Entering the Body

How might we find—and strengthen—those slender threads that link heaven and earth, that relate our two natures, the earthly and the divine? If we wish to deepen into ourselves, transcend the ordinary mind, and come into contact with whispers of the greater intelligence and larger awareness that reside within ourselves, how do we proceed? What is the key?

These are the questions we explored in our recent classes in creativity and yoga. Both creativity and yoga have as one of their basic needs that we learn to come into greater contact with the body, experience its sensation (which has the same root as the word, senses), and open to its knowledge. Through relaxation of the body, through allowing our attention to descend inward, we begin to loosen our attachment to surface thought and the myriad of shiny objects, both inner and outer, that draw, we could even say steal our awareness. Through including the body in our field of awareness, we can begin to find hints of our natural wisdom, germs of our authentic way of being and expressing ourselves. This is not, of course, as simple as it sounds.

© Kanani Ann Daley

© Kanani Ann Daley

During the classes, we focused on entering the body, seeking relaxation in movement, and seeking inner awareness while looking outward. In the class exercises, we offered a short meditation practice prior to looking at images or engaging the simple exercises designed to enhance creativity and cultivate seeing. This is well and good, and the participants responded enthusiastically to these exercises and began making individual discoveries. However, one of the central obstacles soon became clear: we want to be clever, to be admired, to be liked. This was true for students and faculty alike. Our egos got in the way.

In the creativity portion of the class, we attempted to counterbalance this by offering one simple dictum gleaned from actor Alan Arkin’s improvisational workshops: “The rules for this exercise that I want you to pay strict attention to are: I don’t want to see anything interesting and I don’t want to see anything creative.” The participants immediately felt a sense of freedom from needing to look good. Arkin explains this liberation, “I don’t have to be the thing that I wanted this workshop to accomplish for me.” Paradoxically, as soon as they stopped trying to be clever or interesting, they relaxed more into being simply themselves. We do not need to try so hard. Arkin believes “that it is our nature to be creative and that not being creative is the aberration.”

Through entering the body and coming to a more relaxed presence, a different quality of energy began to be infused in the classroom: an alertness, a quieting, a natural turning inward. Yoga was introduced for the purpose of bringing artists and creative people more deeply into their bodies and senses, two essential elements in the creative process. Barring modern, hybrid forms of yoga that deal primarily with physical health and fitness, Patanajli, the compiler of the Yoga Sutras, states early on that the purpose of yoga is to “still the turning of thoughts.” A real yoga practice involves methods that cultivate a movement away from the external world and a movement inward towards our authentic selves.

We observed a tendency in both the yoga and the creative exercises to be overly identified with how we appear to others, dissociated from the body, and absorbed by the external environment. The “I” and “my” play a large role in one’s life experience. We take ownership of certain aspects of our lives: my body, my relationships, and my time. The external world can also captivate us to such an extent that we do not know ourselves apart from it. For example, this phenomenon manifests in recent years as a preoccupation with technology—text messaging immediately before and after class, the sound of phones ringing, and the sound of voicemail alerts going off during class.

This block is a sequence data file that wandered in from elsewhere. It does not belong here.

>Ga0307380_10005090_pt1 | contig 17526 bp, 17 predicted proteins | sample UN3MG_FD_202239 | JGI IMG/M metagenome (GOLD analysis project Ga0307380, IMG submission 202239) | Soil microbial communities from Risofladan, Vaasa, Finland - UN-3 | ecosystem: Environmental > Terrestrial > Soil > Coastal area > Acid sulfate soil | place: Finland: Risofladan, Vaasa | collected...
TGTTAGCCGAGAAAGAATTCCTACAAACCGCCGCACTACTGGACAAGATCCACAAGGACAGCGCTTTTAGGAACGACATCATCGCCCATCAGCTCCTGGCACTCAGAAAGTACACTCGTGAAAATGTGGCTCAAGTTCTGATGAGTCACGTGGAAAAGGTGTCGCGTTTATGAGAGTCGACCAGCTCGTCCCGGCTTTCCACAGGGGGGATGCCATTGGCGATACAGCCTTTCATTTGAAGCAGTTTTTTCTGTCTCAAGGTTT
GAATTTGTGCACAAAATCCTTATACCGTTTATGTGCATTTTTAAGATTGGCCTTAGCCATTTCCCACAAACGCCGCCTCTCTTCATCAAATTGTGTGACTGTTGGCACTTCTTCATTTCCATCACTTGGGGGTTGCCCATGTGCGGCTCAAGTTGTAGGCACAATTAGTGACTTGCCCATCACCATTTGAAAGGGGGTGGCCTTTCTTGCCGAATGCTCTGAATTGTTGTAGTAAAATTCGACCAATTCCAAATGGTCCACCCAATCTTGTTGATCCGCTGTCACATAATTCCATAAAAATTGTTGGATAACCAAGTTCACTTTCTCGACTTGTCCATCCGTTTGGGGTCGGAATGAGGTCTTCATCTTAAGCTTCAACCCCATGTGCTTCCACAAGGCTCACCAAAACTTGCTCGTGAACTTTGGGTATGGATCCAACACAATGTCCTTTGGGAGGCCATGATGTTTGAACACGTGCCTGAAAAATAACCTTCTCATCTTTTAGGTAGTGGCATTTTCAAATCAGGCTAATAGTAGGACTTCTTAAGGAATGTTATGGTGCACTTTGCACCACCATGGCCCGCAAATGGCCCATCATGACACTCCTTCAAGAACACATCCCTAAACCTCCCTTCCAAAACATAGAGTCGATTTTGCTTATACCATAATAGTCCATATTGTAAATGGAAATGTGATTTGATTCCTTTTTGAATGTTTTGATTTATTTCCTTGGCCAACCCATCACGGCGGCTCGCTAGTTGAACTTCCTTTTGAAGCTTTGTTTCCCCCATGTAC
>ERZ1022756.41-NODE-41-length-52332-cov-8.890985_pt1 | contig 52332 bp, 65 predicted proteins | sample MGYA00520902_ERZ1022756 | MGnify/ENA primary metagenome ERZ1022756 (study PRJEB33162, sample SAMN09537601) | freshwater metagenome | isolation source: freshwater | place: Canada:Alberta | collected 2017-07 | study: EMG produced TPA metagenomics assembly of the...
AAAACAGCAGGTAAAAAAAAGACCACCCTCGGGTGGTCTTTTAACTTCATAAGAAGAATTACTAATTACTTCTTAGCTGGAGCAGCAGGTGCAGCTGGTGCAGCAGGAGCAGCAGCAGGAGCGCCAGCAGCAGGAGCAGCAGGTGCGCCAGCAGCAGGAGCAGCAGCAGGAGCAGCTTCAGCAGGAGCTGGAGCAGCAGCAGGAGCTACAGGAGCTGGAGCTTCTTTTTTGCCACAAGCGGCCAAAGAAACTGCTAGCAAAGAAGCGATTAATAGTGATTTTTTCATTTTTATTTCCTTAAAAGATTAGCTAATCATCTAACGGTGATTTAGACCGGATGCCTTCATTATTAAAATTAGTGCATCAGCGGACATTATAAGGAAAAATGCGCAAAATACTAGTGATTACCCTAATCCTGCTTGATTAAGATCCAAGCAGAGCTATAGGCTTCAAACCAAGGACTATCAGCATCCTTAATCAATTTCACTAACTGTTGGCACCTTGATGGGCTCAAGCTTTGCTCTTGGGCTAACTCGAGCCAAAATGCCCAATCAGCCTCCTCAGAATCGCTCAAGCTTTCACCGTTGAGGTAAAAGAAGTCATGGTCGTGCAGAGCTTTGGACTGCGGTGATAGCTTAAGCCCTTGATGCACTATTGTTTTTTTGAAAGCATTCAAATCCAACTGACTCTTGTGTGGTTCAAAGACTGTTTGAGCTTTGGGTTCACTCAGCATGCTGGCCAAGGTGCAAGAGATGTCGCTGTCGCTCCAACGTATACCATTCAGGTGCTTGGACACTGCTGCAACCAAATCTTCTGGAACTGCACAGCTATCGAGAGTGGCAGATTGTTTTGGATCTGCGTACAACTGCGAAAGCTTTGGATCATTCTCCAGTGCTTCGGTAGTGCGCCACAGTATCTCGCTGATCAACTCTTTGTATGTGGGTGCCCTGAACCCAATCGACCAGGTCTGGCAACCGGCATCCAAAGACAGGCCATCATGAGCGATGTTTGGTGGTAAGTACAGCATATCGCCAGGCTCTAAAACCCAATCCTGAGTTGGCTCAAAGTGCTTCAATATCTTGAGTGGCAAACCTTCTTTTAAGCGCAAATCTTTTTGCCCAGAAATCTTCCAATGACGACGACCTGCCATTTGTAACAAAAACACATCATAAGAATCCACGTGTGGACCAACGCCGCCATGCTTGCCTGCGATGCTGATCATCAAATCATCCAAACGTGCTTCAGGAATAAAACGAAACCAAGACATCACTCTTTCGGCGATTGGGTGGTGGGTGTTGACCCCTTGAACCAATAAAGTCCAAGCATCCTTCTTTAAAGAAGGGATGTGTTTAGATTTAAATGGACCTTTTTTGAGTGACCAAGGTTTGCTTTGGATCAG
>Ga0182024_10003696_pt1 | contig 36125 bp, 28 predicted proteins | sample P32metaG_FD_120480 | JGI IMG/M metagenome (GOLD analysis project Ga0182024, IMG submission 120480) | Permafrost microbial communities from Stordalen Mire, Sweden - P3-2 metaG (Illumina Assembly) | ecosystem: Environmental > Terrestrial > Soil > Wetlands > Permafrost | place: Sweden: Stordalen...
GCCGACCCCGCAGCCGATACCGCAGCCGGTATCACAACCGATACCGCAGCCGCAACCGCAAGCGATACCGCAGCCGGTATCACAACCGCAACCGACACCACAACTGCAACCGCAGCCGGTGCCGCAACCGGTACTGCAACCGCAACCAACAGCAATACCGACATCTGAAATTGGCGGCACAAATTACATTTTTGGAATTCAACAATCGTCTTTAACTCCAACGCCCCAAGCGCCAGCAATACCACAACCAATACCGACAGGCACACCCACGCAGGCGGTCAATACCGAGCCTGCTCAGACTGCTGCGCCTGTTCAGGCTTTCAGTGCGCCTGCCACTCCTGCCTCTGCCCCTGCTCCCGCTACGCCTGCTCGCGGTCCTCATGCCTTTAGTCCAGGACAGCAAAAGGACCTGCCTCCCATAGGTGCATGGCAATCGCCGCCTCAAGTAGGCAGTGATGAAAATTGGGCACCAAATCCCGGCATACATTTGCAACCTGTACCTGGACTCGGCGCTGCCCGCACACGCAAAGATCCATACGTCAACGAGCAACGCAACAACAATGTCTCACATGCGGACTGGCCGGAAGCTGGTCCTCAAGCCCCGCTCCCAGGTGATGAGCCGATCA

The challenging lesson in the beginning stages of yoga is found in making the effort to suspend attention to the gross external movements of the mind and resisting our attraction to the external environment. Students are instructed to employ their sense organs in order to keep their awareness centered on their gross physical bodies. The gaze (drishti) should stay fixed in a single place, generally on the student’s body or mat, and fidgeting should be minimized. Practice at this early stage can sometimes appear to be rigid or overly austere. New students generally need to work through physical layers of tightness, weakness, or fatigue before having a more complete experience of the breath, which brings a meditative quality to practice that bridges the gap between outer and inner experience.  As one’s practice matures, one’s awareness drops further and further inward as they become aware of the subtler aspects of body, mind, and energy.

Jacob Needleman reflects on the location of attention within the body: We turn with astonishment to find, for example, in the Orthodox Christian tradition, directives such as that of Gregory Palamas in the eleventh century: ‘You see brother, that not only spiritual, but general human reasoning shows the need to recognize it as imperative that those who wish to belong to themselves . . . should lead the mind inside the body and hold it there. It is not out of place to teach even beginners to keep attention in themselves. . . .’

The striving toward a centered presence of the human body is necessary for those who wish to belong to themselves. There is a force in the words alone: I wish to belong to myself. Without the participation of the body, we are nothing more than thinking machines, incapable of the comprehensive understanding and genuine insight that derive from an inclusive attention. In the centered presence of the body, we begin to come home to our true nature and a heightened sense of being.

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